Food

Collaborative Conservation In An Age Of Division

The U.S. — and Arizona, more specifically — has countless environmental challenges, including keeping our air and water clean, ensuring that we have enough water, loss of certain species and food scarcity.

But a number of people are teaming up for something known as collaborative conservation, and they’re coming together — often from very different backgrounds — to try to find common ground.

Gary Paul Nabhan is a University of Arizona professor and an active field ethnobotanist, and he joined The Show ...

Continue Reading →
0

In the Arizona Desert, Tucson Models Affordable Food Access

UNESCO’s first City of Gastronomy in the U.S. relies on its built-in biodiversity and a wide network of food justice organizations to feed its most marginalized residents.

Tucson is a foodie town. But rather than artisan breads and local avocados drawing crowds of tourists, it’s the relationship between diverse plants and people that earned it the distinction of being the first UNESCO City of Gastronomy in the United States in 2015.

The UNESCO distinction came as a result of ...

Continue Reading →
0

UA Report Details Tucson’s Excellence in Providing Food Diversity and Access

A new report on the state of Tucson’s food system – produced by the UA Center for Regional Food Studies – shows that Tucson is one of the top U.S. cities in its high diversity of edible plants affordably accessed, grown and eaten as means to reduce food insecurity.

Marking the December 15 second anniversary of Tucson, Arizona’s designation as the first UNESCO City of Gastronomy in the United States, the University of Arizona Center for ...

Continue Reading →
0

Mirror Images

Two UNESCO Cities of Gastronomy, located across the world from each other, offer distinct insights on desert terroir.

I am sitting in an outdoor café on a hot summer day. The café, in Zahle, Lebanon, is on the edge of a broad desert valley that stretches out between two mountain ranges, one of them high enough to capture snow every winter and suffer forest fires most summers. Out of the mountains flows enough snowmelt to allow some irrigation from ...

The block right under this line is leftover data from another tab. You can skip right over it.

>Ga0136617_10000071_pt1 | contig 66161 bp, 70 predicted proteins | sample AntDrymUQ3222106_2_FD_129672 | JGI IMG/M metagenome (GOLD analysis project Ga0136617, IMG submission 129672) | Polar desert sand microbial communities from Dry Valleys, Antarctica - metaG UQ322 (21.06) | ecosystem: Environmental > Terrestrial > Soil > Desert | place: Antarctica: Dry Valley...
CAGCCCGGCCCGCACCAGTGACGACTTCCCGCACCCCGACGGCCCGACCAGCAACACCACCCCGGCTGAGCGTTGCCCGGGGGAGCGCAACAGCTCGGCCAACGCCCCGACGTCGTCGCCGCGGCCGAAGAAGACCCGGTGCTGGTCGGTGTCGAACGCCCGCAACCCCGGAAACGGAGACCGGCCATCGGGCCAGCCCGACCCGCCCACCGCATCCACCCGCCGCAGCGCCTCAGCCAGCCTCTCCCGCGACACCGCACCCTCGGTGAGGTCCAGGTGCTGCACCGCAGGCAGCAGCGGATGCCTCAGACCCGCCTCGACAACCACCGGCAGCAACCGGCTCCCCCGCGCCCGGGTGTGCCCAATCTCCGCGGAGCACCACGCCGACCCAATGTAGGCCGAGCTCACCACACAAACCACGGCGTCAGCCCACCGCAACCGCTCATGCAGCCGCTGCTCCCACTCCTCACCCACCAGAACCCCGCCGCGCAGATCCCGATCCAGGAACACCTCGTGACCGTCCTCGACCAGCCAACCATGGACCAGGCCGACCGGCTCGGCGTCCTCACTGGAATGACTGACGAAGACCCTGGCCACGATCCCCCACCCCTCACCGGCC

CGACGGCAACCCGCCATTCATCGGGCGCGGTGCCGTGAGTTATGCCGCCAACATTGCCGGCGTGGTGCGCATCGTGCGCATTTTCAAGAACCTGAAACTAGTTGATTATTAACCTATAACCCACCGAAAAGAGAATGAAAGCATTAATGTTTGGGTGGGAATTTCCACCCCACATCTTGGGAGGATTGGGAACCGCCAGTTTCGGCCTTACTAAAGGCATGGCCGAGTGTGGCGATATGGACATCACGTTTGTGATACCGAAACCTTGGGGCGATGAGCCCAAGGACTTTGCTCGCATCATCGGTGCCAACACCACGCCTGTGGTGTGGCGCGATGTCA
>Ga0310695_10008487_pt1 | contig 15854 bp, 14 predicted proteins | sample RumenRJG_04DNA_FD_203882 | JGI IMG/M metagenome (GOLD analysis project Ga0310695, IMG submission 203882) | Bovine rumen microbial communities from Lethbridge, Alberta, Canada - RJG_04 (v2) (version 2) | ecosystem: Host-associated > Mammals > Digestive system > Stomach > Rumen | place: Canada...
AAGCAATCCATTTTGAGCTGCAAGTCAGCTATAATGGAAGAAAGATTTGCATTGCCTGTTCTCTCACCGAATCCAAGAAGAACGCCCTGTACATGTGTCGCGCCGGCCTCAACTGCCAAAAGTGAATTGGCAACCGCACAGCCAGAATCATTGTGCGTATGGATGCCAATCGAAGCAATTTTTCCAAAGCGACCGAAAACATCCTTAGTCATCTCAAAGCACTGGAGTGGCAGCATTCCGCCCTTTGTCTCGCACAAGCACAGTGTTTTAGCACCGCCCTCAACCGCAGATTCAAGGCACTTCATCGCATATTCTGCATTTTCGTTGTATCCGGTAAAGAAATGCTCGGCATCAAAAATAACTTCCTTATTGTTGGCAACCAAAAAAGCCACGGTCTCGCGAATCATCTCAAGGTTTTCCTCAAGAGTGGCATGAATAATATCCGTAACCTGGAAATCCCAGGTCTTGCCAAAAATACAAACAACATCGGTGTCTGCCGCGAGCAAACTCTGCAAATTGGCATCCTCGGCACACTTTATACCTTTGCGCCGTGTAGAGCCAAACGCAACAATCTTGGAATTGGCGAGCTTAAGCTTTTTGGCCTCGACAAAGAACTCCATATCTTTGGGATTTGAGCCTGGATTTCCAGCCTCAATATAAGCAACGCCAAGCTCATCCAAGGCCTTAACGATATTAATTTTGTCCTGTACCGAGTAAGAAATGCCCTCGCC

Continue Reading →
0

To Be an Ethnobotanist

Now, being an ethnobotanist

Is not all that different

From being a musician,

Ballerina or chef:

 

You’ve got to practice

Your licks and chops,

Your forms and foot positions

Your dicing, slicing

And making a roux

Every day (or else)

You get rusty.

 

No one I know

Likes a rusty ethnobotanist

One who is constantly hoping

To discover some herbal WD-40

 

So make and take

Some time each day

To go on out

And eat the flowers

Drink their nectars

Continue Reading →

0

High, dry, and up against a wall: Why water and food justice are key to ending border conflicts

Grist.org / Gary Nabhan

For someone who lives within 12 miles of the infamous wall along the U.S.-Mexico border, it was an odd feeling to travel along the wall between Palestine and Israel last week just as Osama bin Laden’s death was announced to the world. Odd, because the parallels between the two desert regions are so remarkable. Palestinian farmers I spoke with were not interested in talking about the wall itself, nor the killing of bin Laden, nor the ...

Continue Reading →
1

Visits to Our Orchard

 

Visits to Our Orchard

Six years ago, Gary Nabhan and Laurie Monti purchased a five and a half acre farmstead above the Native Seeds/SEARCH grow-out farm, where they are demonstrating how desert-adapted agro-biodiversity can be integrated into water-conserving farming systems for climate-friendly food production. Their farmstead is ...

Continue Reading →
0

Food Producers and Their Traditional Foods at Risk in the Gulf Coast

Vermilionaire: An inhabitant of Southern Louisiana who benefits from the region’s rich culture and environment.

Vermilionaire is also the title of a recording by the Lost Bayou Ramblers, a Cajun band from Louisiana whose title track is a traditional song of going down to the bayou to fish, hunt, and trap, and never dying of hunger. As oil pours beneath the surface of the water in the Gulf of Mexico and makes its way to the coast, the ...

Continue Reading →
0

“Eat What You Want to Conserve” Says Arab-American Writer Gary Nabhan

Posts By: Green Prophet Guest
Published: June 4, 2010

Since the beginning of the green movement, there has been a rise in the number of organizations and businesses that are doing their part in the promotion of sustainability through conservation. This past Earth Day brought about the Earth Day Network, which has been playing its part to bring conservationist and green enthusiasts together, sharing ideas and discussing new ways to support the planet.